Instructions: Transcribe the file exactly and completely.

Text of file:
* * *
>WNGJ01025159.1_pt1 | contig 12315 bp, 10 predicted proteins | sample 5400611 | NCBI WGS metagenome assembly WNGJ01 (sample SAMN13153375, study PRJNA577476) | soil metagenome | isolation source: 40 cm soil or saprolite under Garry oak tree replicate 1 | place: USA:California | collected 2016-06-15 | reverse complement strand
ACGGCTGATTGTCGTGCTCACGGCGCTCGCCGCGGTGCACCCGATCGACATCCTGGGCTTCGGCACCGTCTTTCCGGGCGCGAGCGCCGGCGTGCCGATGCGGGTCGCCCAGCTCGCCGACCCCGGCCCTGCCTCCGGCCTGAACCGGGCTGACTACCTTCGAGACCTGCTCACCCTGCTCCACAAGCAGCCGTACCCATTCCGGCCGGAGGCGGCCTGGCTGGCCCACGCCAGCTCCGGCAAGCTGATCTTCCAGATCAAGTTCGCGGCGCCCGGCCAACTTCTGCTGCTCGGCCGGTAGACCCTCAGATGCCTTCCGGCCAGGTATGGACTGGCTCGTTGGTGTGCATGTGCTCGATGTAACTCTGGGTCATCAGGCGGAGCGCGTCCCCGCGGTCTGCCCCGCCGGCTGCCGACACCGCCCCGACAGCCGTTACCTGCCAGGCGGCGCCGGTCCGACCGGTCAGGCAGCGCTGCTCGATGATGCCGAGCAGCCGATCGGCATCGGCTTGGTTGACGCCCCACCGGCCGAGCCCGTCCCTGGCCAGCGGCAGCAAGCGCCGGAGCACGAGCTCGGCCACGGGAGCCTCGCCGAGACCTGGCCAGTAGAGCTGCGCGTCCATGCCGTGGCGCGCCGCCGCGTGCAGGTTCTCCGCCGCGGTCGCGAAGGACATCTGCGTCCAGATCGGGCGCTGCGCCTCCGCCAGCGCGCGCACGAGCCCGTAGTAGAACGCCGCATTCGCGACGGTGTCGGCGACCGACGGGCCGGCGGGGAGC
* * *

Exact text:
>WNGJ01025159.1_pt1 | contig 12315 bp, 10 predicted proteins | sample 5400611 | NCBI WGS metagenome assembly WNGJ01 (sample SAMN13153375, study PRJNA577476) | soil metagenome | isolation source: 40 cm soil or saprolite under Garry oak tree replicate 1 | place: USA:California | collected 2016-06-15 | reverse complement strand
ACGGCTGATTGTCGTGCTCACGGCGCTCGCCGCGGTGCACCCGATCGACATCCTGGGCTTCGGCACCGTCTTTCCGGGCGCGAGCGCCGGCGTGCCGATGCGGGTCGCCCAGCTCGCCGACCCCGGCCCTGCCTCCGGCCTGAACCGGGCTGACTACCTTCGAGACCTGCTCACCCTGCTCCACAAGCAGCCGTACCCATTCCGGCCGGAGGCGGCCTGGCTGGCCCACGCCAGCTCCGGCAAGCTGATCTTCCAGATCAAGTTCGCGGCGCCCGGCCAACTTCTGCTGCTCGGCCGGTAGACCCTCAGATGCCTTCCGGCCAGGTATGGACTGGCTCGTTGGTGTGCATGTGCTCGATGTAACTCTGGGTCATCAGGCGGAGCGCGTCCCCGCGGTCTGCCCCGCCGGCTGCCGACACCGCCCCGACAGCCGTTACCTGCCAGGCGGCGCCGGTCCGACCGGTCAGGCAGCGCTGCTCGATGATGCCGAGCAGCCGATCGGCATCGGCTTGGTTGACGCCCCACCGGCCGAGCCCGTCCCTGGCCAGCGGCAGCAAGCGCCGGAGCACGAGCTCGGCCACGGGAGCCTCGCCGAGACCTGGCCAGTAGAGCTGCGCGTCCATGCCGTGGCGCGCCGCCGCGTGCAGGTTCTCCGCCGCGGTCGCGAAGGACATCTGCGTCCAGATCGGGCGCTGCGCCTCCGCCAGCGCGCGCACGAGCCCGTAGTAGAACGCCGCATTCGCGACGGTGTCGGCGACCGACGGGCCGGCGGGGAGC